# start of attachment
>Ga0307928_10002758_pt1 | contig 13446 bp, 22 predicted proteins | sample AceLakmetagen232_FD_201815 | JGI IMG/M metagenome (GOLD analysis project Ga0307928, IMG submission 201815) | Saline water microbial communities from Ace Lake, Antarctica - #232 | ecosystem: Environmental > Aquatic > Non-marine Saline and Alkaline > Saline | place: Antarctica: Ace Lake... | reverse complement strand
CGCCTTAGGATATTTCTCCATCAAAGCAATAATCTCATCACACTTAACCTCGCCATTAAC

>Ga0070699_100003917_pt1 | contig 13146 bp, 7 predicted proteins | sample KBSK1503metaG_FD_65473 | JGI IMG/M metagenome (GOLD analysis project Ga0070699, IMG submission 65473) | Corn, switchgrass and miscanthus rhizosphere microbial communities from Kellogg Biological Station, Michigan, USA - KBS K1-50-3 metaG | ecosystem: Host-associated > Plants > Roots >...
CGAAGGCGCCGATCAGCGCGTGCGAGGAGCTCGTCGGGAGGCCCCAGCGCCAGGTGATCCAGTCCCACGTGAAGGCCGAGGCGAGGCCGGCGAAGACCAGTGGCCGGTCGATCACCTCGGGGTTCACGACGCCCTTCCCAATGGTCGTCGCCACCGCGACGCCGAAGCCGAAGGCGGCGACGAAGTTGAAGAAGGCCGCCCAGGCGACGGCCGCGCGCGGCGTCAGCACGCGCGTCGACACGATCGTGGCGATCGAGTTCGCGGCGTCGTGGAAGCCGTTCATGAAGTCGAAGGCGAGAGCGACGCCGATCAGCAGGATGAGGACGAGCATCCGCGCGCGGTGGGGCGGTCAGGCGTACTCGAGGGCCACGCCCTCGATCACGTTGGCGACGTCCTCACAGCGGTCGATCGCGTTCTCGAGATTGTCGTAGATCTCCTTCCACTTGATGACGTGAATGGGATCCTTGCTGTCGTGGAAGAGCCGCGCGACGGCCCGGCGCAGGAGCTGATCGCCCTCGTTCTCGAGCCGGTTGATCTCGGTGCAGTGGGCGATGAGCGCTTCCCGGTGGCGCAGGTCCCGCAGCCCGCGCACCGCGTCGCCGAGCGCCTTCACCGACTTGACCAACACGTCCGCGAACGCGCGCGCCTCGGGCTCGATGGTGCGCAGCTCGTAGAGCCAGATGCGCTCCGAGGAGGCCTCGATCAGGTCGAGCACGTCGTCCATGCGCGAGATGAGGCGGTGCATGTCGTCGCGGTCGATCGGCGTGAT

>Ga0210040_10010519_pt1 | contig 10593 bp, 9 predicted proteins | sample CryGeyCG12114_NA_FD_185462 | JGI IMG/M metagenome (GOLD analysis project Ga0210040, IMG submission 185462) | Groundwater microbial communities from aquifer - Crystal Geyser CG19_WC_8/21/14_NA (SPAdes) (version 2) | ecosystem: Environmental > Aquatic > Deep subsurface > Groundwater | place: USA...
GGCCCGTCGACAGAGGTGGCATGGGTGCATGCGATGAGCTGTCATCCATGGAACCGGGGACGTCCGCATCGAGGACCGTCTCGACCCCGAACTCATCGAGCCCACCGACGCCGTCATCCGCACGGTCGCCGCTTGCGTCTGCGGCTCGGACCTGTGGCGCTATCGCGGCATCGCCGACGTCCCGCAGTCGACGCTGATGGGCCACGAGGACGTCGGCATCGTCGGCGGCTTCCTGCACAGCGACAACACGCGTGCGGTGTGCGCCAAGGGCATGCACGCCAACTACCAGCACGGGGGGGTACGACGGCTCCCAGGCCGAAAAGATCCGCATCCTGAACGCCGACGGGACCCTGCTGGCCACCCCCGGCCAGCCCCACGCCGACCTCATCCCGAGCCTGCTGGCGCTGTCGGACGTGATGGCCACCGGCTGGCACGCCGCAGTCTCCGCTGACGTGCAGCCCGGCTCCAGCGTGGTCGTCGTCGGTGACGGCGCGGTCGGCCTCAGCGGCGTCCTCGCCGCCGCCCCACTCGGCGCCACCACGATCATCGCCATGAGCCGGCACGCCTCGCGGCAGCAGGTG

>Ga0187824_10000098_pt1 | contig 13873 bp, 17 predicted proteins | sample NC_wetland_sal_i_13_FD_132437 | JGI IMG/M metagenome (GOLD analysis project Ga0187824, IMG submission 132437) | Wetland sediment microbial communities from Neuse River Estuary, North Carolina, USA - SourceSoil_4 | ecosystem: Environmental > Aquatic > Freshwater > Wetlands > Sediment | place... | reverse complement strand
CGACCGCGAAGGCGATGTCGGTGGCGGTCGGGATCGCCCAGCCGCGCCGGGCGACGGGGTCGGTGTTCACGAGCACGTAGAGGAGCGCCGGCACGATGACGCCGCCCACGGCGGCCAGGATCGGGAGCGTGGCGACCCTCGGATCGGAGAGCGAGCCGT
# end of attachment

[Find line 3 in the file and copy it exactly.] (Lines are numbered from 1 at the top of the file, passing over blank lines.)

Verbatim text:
>Ga0070699_100003917_pt1 | contig 13146 bp, 7 predicted proteins | sample KBSK1503metaG_FD_65473 | JGI IMG/M metagenome (GOLD analysis project Ga0070699, IMG submission 65473) | Corn, switchgrass and miscanthus rhizosphere microbial communities from Kellogg Biological Station, Michigan, USA - KBS K1-50-3 metaG | ecosystem: Host-associated > Plants > Roots >...